She went on: “I was not aware that despite feeding my baby with ‘koko’ (pap) and other meals in the house, she could still be that sick. I thought it was because we are poor, I didn’t know that I was not the one that was not feeding her with the right food she needed.”
Maariam explained that she could give her baby only pap as many times the baby needed it daily. She stressed that was the method of feeding in many homes. “We can eat the same type of food, mainly grains and cereals for a whole week, in as much as they are available,” she said. This confession was also the submissions of many mothers who spoke with Nigeria Health Online in the two LGAs.
Another baby who was still battling with death at the Gubuci PHC because of malnutrition is Usman Abubakar. Despite coming to the PHC for the 4th time (one month altogether) the baby looked too frail and thin. “That tells you the condition he was four weeks back. But, for this programme, he could have died like his other brothers by now,” his mother, Mariam Abubakar said.
The officer in charge of the facility, Yahaya Nuhu, said average attendance at the facility for the programme was 128 per day. ”Children can start taking RUTF at six months up to five years. A child can finish one at once. RUTF prevents death in many malnourished children,” he stated.
Mr Mustapha Lito, who represented his father, a community leader in Makarfi, Malam Ibrahim Lito, said his father was one of the most respected persons in the community. “Whatever he says, people respect him. My father mobilizes people to reach out to the women for this laudable programme. Before the programme started, a lot of children were dying in this community. But, since, we’ve been having reduced deaths from children,” Mustapha said.
Deputy Director, Disease Control and Sanitation in the local government, Musa Umar told our correspondent that the programme came to the local government in October last year, and that out of 10 children in the local government, six are malnourished.
Why the intervention in Makarfi, our correspondent asked him. “Frankly speaking, I’m happy this programme came to Makarfi Local Government. It is a result of our efforts, searching, investigating our children facially during child health week activities when we normally reach out to people in distant communities, and, through clinical-based records… There is high level of acute malnutrition in the state. We are screening, and we identify immediately. Out of 10 children in the local government, six are malnourished.”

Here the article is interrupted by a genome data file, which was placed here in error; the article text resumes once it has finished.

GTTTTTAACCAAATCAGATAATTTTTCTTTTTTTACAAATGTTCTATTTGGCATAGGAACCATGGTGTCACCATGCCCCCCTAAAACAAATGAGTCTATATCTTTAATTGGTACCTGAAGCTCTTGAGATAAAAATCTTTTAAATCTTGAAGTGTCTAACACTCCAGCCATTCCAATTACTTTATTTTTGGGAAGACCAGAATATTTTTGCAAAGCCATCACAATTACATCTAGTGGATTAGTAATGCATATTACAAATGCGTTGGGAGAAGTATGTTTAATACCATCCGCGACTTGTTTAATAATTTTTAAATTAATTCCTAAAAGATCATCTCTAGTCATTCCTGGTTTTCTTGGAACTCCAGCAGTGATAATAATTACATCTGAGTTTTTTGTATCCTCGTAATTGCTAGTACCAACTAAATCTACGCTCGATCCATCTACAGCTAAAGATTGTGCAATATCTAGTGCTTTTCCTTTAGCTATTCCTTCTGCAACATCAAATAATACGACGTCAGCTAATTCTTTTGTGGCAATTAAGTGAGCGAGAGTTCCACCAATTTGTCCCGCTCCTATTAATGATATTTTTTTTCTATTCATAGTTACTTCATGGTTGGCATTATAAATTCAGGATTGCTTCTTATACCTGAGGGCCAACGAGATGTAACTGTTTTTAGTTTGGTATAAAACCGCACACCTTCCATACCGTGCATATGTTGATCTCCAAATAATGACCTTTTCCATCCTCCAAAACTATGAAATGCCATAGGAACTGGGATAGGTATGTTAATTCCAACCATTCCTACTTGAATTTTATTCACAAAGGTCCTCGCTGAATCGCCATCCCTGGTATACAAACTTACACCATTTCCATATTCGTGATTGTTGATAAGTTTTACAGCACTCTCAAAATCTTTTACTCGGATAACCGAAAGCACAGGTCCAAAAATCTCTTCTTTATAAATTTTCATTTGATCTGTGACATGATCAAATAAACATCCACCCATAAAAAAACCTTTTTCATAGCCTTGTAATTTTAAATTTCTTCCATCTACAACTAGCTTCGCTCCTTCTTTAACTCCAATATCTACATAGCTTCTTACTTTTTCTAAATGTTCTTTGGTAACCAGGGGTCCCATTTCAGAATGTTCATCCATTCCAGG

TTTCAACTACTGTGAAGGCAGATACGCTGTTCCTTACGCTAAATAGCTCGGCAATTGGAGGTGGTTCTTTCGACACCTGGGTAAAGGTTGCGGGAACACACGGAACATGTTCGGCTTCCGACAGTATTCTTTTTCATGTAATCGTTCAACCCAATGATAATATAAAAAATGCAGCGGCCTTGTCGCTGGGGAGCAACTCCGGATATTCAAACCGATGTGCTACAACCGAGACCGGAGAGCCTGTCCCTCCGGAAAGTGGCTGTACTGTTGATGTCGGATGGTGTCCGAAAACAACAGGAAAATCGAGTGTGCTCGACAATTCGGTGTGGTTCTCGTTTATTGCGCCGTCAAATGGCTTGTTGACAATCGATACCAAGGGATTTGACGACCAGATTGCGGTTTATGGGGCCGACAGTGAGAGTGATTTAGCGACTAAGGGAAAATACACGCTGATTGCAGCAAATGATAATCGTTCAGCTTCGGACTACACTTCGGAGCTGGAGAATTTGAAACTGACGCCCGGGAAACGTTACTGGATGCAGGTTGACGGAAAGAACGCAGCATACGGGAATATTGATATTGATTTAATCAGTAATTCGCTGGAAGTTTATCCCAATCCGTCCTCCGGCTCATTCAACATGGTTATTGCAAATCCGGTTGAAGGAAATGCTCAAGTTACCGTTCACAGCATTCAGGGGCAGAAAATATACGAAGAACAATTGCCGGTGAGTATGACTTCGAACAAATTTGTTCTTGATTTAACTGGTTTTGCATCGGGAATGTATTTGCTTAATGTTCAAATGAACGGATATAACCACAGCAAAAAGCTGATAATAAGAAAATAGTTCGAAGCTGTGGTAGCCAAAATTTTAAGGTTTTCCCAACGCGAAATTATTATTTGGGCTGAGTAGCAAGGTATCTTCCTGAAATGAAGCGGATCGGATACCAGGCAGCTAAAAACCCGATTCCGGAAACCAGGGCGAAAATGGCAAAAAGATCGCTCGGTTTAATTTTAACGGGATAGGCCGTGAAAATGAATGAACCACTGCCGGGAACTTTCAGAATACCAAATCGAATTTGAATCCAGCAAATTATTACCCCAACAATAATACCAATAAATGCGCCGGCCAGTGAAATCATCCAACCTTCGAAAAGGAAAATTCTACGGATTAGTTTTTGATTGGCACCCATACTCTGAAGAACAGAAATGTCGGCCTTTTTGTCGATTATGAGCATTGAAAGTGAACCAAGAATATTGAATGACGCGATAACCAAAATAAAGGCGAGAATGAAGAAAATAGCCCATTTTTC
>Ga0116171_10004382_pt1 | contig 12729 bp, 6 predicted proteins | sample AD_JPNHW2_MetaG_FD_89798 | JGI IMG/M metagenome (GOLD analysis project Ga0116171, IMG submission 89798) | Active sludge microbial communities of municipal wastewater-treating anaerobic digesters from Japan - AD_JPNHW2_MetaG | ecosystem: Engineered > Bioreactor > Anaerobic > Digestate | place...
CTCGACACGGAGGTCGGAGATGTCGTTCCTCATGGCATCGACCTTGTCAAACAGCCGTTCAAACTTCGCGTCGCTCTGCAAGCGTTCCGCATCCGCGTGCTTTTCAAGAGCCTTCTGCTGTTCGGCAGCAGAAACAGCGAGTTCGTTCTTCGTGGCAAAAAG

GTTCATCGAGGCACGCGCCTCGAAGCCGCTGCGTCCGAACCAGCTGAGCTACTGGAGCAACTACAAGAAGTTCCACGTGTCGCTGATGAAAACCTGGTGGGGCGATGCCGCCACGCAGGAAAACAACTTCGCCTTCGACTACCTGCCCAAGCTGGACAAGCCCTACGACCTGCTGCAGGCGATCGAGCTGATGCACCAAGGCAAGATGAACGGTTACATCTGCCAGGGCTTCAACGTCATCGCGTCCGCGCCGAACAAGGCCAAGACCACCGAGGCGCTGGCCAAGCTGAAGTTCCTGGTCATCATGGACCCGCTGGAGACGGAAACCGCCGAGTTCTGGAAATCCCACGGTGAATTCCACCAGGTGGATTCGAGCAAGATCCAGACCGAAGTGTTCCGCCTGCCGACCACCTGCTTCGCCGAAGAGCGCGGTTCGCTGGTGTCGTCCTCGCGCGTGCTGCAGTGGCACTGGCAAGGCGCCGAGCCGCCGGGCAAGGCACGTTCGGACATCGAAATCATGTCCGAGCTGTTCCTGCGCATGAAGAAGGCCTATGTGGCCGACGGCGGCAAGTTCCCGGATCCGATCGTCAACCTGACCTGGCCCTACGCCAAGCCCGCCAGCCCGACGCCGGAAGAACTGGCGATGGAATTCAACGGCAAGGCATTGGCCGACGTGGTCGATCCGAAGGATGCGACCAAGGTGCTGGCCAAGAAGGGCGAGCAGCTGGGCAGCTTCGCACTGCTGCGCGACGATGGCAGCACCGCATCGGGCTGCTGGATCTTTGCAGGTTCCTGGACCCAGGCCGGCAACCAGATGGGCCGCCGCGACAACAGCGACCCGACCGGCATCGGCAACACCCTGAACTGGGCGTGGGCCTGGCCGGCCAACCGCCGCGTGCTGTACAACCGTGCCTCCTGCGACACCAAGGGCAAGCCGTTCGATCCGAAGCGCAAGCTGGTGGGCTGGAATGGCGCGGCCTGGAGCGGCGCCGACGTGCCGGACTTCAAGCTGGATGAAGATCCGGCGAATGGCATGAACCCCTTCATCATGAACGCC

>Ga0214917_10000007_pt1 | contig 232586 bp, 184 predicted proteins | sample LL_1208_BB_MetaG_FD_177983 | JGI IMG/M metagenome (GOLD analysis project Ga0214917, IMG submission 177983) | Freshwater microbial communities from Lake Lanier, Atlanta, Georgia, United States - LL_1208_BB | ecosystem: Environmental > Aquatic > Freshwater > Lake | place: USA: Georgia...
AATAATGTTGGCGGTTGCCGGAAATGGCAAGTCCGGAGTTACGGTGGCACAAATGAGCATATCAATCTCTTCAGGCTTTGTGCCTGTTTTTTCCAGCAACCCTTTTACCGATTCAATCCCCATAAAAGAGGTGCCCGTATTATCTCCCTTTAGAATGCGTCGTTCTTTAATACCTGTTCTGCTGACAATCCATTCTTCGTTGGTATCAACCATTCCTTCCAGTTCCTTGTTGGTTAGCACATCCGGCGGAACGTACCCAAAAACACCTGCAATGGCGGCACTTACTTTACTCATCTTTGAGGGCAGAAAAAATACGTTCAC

“Apart from the children that we reach during our OTP distribution activities, we normally admit those children that are in the red zone,” Umar said.
In Makarfi, health officials use red, yellow and green to indicate the degree of child’s rate of malnutrition. Red is critical, yellow and green are those children who have moved out of severely-acute malnutrition and are becoming healthy.
Umar went on: “Parents, especially mothers are advised to cook food like vegetables, beans, soya beans, fish, meat, groundnuts and the likes for their children to help them grow well.
“We have two major issues that have been the main cause of malnutrition in this local government namely poverty and ignorance. 95 percent of Makarfi’s people are farmers, but our people prefer to sell those locally-available foods to buy other things for themselves. In Makarfi, a Hausa-Fulani dominated area, there are many cows, fowls, crops etc. We have the foods, but we lack knowledge of preparing them. A lot of our women don’t know how to prepare the kind of food that will give their families good nutrition.”
“In terms of tackling, controlling or giving attention to malnutrition, honestly speaking, I’ve been working in public health sector for good 29 years today, I’ve never seen any institution, either government, or any organization that has put in their best, or put this kind of intervention towards controlling malnutrition, except UNICEF,” Umar stated.
He informed that there are about 137 communities, ten political wards, and 10 PHCs in Makarfi, and that none of the communities is left behind in the programme.
Nafisa Yusuf, is focal person on nutrition in the local government. She said the local government works with community volunteers who ensure the programme becomes successful. According to her, the LGA supports the programme with N500,000 monthly. She urged both UNICEF and the state government to extend the programme to other local government areas in the state, even as she assured that “there is enough RUTF for use for the programme in the local government.”
According to her, it takes a malnourished child eight weeks to complete treatment through the use of the RUTF.
In Zaria Local Government, there are five facilities used for the programme. Each of them offers services once in a week, and one PHC per day to allow for supervision and coordination as done in Makarfi. The facilities used are L/Kona; Ang/Fafike; R/Magaji; Wuciciri; and D/Abbe.
Focal person for the local government is Lawal Jubril. He said the local government was chosen for the programme based on the nutritional assessment on children under-five. The programme, he said, stated in March 2016.
He spoke on reasons the local government still has the challenge of malnutrition: “We have serious rate of poverty in the country. People cannot find the food they are expected to eat. So, definitely, over a period of time, these children will be malnourished.”